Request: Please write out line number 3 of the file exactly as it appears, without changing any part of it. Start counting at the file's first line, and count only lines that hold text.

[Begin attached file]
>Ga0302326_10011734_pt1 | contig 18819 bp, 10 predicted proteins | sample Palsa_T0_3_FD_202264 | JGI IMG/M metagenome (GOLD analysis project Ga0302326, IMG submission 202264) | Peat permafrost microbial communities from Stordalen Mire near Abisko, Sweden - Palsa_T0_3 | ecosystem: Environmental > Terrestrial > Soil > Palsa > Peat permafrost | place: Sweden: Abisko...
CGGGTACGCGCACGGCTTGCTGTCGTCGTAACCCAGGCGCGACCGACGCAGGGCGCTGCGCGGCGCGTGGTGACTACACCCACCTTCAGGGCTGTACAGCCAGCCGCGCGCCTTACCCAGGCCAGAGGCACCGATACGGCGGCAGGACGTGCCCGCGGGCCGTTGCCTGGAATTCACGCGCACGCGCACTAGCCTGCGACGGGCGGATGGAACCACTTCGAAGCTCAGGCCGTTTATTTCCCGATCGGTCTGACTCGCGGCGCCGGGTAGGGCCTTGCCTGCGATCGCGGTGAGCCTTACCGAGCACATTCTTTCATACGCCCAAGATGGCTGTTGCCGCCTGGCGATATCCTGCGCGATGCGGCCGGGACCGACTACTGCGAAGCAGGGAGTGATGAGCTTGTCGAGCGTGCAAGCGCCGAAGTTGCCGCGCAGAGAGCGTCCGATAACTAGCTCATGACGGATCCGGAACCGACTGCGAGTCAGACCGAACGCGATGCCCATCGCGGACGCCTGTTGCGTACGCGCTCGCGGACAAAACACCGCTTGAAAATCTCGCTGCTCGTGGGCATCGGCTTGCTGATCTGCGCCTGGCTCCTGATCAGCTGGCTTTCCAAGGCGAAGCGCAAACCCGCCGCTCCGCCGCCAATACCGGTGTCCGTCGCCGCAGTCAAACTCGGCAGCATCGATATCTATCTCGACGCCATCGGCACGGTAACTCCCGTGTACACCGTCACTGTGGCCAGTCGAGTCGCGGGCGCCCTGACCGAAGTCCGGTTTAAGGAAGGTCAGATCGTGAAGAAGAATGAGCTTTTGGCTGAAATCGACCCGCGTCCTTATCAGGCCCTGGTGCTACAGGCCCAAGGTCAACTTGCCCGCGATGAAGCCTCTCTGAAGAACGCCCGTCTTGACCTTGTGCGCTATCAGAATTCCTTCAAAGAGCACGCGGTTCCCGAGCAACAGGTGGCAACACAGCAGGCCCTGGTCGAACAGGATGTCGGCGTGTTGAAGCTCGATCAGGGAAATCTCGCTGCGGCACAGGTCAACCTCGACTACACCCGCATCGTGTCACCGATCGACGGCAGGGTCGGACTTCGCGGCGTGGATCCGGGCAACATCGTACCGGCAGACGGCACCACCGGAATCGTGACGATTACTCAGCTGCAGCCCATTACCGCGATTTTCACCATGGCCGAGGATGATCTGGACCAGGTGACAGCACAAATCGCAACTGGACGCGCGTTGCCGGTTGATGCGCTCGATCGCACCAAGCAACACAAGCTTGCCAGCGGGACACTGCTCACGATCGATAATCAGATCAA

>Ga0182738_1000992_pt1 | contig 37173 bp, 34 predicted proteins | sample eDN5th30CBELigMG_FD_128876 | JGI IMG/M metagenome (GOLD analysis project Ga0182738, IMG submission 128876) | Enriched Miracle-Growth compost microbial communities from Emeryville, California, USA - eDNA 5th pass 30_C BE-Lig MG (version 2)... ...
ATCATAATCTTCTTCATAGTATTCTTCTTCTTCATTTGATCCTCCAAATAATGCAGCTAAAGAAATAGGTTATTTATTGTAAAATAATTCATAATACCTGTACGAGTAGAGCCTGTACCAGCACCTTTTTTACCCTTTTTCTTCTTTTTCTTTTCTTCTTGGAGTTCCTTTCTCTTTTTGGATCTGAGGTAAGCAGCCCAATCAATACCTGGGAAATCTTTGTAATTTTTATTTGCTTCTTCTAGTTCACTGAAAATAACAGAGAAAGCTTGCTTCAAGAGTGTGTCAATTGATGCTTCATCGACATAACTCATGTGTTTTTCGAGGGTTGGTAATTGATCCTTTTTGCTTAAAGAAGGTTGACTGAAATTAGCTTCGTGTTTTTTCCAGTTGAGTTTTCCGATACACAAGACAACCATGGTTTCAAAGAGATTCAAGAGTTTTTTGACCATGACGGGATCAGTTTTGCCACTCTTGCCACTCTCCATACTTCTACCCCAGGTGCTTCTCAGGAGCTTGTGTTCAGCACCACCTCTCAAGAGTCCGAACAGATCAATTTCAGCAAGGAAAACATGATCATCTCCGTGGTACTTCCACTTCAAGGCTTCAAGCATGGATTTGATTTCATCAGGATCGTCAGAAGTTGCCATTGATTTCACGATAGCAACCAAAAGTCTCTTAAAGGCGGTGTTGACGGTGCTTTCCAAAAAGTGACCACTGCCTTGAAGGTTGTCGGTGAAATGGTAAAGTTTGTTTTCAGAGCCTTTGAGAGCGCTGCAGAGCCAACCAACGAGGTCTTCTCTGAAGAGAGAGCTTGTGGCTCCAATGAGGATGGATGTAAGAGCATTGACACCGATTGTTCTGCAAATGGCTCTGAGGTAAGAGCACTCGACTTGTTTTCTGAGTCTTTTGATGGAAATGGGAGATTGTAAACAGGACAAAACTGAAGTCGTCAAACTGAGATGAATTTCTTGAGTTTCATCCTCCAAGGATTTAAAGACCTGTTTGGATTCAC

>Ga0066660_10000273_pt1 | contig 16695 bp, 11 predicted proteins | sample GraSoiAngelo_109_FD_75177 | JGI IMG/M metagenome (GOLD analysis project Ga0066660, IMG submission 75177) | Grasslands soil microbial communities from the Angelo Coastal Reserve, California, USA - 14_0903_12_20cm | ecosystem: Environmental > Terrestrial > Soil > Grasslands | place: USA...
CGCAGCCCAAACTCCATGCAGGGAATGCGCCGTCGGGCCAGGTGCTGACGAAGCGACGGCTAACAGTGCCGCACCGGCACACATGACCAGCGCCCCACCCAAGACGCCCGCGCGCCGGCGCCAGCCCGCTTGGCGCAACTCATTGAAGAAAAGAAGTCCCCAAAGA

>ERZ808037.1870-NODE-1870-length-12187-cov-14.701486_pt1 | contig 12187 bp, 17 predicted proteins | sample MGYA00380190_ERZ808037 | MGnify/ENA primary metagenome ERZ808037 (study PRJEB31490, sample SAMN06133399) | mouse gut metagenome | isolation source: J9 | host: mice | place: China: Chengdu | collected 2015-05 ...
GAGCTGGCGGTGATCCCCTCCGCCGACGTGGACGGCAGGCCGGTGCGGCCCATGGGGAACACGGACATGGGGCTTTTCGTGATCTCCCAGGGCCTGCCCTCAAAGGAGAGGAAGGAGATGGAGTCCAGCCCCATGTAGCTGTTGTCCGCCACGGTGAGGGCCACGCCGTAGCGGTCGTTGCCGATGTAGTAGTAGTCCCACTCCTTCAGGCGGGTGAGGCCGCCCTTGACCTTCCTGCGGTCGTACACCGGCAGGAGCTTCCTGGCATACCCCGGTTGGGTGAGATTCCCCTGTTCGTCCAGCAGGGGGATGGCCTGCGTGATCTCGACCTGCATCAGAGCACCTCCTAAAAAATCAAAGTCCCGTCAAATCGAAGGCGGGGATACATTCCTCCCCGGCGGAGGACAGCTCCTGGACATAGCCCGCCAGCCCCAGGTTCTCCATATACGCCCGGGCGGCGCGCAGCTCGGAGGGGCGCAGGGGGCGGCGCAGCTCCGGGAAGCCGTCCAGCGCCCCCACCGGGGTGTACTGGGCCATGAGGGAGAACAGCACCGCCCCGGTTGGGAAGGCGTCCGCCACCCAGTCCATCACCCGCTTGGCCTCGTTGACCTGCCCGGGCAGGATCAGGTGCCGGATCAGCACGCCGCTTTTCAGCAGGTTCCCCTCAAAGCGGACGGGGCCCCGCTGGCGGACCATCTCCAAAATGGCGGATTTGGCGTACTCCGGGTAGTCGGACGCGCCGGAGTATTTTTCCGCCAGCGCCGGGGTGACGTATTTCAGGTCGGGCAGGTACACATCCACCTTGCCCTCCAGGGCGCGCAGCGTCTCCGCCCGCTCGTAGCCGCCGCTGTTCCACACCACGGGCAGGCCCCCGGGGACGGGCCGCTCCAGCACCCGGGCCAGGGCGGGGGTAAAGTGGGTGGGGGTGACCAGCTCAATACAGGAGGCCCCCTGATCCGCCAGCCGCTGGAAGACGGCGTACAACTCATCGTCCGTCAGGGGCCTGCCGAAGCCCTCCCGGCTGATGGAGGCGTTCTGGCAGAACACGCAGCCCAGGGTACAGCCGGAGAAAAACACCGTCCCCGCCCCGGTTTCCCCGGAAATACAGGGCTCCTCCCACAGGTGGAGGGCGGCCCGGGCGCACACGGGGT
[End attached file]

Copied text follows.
>Ga0182738_1000992_pt1 | contig 37173 bp, 34 predicted proteins | sample eDN5th30CBELigMG_FD_128876 | JGI IMG/M metagenome (GOLD analysis project Ga0182738, IMG submission 128876) | Enriched Miracle-Growth compost microbial communities from Emeryville, California, USA - eDNA 5th pass 30_C BE-Lig MG (version 2)... ...